Mind and Destiny

“I make no pretension to patriotism. So long as my voice can be heard ... I will hold up America to the lightning scorn of moral indignation. In doing this, I shall feel myself discharging the duty of a true patriot; for he is a lover of his country who rebukes and does not excuse its sins. It is righteousness that exalteth a nation while sin is a reproach to any people.”- Frederick Douglass

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Location: Delhi, N.Y., United States

The author and his webmaster, summer of 1965.

Wednesday, April 26, 2017

Bay of Pigs


During the presidential campaign, between Dwight Eisenhower's Vice- President, Richard Nixon and John F. Kennedy, Eisenhower was accused of not doing enough to prevent Fidel Castro from overthrowing the American-backed dictator Fulgencio Batista.  However, the Eisenhower's administration had already planned an invasion of Cuba, which was to be handled by the CIA.  By the time of JFK's inauguration, the order to invade was the only piece of the plan to be put into place.

The Eisenhower plan was to overthrow a government with which our country was not at war.  And, it included a directive that our government should not appear to be involved.

By October the Castro administration had already presented evidence to the United Nations that our CIA was hiring and training mercenaries.  Our involvement had never been much of a secret.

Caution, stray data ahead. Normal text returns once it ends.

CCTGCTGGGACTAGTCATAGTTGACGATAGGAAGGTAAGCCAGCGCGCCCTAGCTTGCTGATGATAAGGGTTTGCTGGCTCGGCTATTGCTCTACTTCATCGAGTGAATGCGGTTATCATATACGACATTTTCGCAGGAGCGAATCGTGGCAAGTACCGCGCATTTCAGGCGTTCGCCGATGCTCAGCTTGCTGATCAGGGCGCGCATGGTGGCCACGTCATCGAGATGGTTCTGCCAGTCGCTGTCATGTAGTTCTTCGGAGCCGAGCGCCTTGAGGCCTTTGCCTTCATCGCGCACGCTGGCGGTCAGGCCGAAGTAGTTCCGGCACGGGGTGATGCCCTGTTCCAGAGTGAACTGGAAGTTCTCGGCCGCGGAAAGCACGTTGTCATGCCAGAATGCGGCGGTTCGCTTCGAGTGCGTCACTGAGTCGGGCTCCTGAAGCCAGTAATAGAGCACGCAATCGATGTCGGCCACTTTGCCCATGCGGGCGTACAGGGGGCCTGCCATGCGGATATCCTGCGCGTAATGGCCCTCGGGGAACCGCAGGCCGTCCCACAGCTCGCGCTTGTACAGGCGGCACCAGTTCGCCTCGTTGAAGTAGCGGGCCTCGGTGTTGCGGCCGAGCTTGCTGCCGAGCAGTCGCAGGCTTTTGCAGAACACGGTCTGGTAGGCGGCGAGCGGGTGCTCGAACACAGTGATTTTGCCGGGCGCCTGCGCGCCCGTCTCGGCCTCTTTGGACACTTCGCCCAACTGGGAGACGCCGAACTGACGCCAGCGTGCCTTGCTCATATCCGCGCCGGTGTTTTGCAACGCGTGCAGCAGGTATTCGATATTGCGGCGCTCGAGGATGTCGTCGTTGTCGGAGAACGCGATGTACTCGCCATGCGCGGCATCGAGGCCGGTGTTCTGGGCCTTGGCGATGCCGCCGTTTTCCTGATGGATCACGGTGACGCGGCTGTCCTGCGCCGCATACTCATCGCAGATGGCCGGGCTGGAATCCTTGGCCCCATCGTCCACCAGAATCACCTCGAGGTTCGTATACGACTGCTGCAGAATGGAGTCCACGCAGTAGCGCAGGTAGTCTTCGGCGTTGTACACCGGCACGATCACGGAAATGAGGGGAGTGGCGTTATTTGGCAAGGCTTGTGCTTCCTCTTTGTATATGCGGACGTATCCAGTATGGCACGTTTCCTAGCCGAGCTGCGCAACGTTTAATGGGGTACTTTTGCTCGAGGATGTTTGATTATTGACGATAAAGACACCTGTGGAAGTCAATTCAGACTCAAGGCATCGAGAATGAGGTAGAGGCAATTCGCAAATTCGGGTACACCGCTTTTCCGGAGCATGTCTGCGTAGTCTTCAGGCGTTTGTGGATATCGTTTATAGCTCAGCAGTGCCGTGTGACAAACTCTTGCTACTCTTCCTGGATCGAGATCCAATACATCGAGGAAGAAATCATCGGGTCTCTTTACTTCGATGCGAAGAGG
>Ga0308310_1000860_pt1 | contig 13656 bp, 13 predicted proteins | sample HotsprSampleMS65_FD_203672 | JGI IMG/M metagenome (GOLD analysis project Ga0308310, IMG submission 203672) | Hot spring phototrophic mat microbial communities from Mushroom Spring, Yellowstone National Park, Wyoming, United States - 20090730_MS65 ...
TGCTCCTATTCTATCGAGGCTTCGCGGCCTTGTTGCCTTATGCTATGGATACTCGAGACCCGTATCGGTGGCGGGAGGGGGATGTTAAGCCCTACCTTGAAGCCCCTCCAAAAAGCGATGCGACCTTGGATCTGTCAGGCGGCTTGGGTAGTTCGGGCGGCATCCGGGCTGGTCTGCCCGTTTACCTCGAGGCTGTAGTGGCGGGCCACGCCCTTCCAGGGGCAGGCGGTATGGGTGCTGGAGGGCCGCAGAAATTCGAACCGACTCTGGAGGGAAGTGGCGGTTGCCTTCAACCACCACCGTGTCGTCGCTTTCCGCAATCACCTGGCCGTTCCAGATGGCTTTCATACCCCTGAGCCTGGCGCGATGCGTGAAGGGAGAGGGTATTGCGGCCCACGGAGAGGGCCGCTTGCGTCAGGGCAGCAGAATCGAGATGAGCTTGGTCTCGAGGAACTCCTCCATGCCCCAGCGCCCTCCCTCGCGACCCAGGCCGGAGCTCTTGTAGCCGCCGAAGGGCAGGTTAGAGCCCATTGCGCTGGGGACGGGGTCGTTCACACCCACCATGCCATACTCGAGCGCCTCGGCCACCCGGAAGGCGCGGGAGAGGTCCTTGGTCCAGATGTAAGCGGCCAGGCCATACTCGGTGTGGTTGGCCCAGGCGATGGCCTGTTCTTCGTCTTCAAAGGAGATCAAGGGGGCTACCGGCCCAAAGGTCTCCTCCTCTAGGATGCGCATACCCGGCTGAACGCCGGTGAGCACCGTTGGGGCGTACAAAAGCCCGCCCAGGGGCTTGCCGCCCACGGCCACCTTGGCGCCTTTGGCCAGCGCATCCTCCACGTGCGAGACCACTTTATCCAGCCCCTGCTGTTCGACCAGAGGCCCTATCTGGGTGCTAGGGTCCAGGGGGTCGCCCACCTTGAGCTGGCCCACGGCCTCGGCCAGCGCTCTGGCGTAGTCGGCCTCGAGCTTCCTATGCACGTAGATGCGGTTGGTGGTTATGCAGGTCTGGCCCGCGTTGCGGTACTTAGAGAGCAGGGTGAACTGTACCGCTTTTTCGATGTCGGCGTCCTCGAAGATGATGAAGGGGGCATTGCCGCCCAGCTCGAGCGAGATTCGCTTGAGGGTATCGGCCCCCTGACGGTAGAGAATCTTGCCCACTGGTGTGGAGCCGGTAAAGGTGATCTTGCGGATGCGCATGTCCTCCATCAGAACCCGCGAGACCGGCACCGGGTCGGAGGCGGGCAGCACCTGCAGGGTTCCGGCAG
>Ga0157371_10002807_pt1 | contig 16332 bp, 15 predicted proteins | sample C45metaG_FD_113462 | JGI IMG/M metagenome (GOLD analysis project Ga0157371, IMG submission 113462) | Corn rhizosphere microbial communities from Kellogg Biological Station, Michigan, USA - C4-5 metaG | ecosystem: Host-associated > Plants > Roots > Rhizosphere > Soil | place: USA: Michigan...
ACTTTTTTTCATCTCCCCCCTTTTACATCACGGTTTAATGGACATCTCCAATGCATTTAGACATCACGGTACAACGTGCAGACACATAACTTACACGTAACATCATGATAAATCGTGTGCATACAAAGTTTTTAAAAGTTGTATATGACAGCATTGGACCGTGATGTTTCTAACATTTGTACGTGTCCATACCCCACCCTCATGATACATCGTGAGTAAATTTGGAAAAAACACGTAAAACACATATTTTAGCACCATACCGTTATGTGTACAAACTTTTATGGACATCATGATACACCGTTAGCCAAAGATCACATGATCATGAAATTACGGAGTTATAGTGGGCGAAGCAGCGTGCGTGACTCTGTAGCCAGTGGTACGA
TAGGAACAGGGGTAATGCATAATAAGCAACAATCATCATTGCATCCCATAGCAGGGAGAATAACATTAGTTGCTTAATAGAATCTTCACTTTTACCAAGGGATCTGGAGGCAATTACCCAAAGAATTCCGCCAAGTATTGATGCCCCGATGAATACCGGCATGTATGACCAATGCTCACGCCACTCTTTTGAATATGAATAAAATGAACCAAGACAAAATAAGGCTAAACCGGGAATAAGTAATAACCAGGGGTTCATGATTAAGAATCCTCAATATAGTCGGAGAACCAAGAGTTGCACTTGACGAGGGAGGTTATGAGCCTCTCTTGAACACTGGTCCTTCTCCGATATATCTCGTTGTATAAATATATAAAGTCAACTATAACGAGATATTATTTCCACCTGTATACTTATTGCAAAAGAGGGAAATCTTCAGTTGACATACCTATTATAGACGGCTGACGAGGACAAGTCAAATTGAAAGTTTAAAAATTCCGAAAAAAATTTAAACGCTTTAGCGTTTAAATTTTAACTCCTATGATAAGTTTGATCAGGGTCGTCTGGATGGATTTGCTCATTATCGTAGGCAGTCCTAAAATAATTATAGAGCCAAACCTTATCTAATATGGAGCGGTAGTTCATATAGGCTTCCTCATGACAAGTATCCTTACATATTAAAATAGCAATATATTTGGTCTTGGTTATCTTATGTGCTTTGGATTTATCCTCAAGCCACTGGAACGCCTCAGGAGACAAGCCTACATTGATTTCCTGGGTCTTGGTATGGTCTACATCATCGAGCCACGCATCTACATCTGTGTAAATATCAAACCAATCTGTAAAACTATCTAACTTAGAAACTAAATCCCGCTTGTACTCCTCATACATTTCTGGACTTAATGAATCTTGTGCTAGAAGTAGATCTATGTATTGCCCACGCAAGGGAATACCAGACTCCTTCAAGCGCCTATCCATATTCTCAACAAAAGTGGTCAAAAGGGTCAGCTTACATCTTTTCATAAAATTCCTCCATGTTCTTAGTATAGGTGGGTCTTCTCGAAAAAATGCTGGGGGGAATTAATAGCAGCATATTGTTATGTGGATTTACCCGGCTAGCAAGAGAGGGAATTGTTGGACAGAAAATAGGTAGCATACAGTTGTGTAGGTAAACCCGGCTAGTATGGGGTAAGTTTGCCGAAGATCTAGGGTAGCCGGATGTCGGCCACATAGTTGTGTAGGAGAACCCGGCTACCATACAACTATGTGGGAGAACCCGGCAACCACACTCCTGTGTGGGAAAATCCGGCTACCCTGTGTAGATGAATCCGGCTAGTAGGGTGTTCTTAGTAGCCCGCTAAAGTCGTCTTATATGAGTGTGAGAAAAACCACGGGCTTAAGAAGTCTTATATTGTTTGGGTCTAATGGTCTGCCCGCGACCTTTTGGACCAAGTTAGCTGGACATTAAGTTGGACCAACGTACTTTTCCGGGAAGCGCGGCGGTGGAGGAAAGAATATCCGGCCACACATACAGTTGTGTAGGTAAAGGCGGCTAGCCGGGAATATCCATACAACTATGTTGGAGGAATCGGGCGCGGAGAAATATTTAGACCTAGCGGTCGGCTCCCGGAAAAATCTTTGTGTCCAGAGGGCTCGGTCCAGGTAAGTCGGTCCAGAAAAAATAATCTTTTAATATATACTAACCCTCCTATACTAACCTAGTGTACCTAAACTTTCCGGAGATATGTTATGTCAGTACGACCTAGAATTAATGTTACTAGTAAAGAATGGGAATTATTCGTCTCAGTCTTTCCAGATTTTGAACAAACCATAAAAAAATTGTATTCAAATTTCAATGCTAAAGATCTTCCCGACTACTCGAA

Senator William Fulbright told Kennedy that this sort of hypocrisy was just the sort of thing of which the United States accused the Soviets.  Under Secretary of State Chester Bowles advised Secretary of State Dean Rusk that the plan was wrong on both moral and legal grounds.

Those in favor of the invasion plan included former Vice President Richard Nixon, Robert F. Kennedy, and Secretary of Defense Robert S. McNamara.

On April 12, 1961, JFK announced that he had no intention of intervening in Cuban affairs, but five days later, an invasion force that had been assembled in Guatemala departed in six ships from a port in Nicaragua, and a day later American-backed Cuban exiles began to bomb airfields near two points in the Bay of Pigs and the Zapata swamps in Cuba.

The Bay of Pigs invasion was intended to provoke an uprising against Castro.  Instead, it became a military victory for Castro and remains a symbol of Cuban resistance to American aggression.

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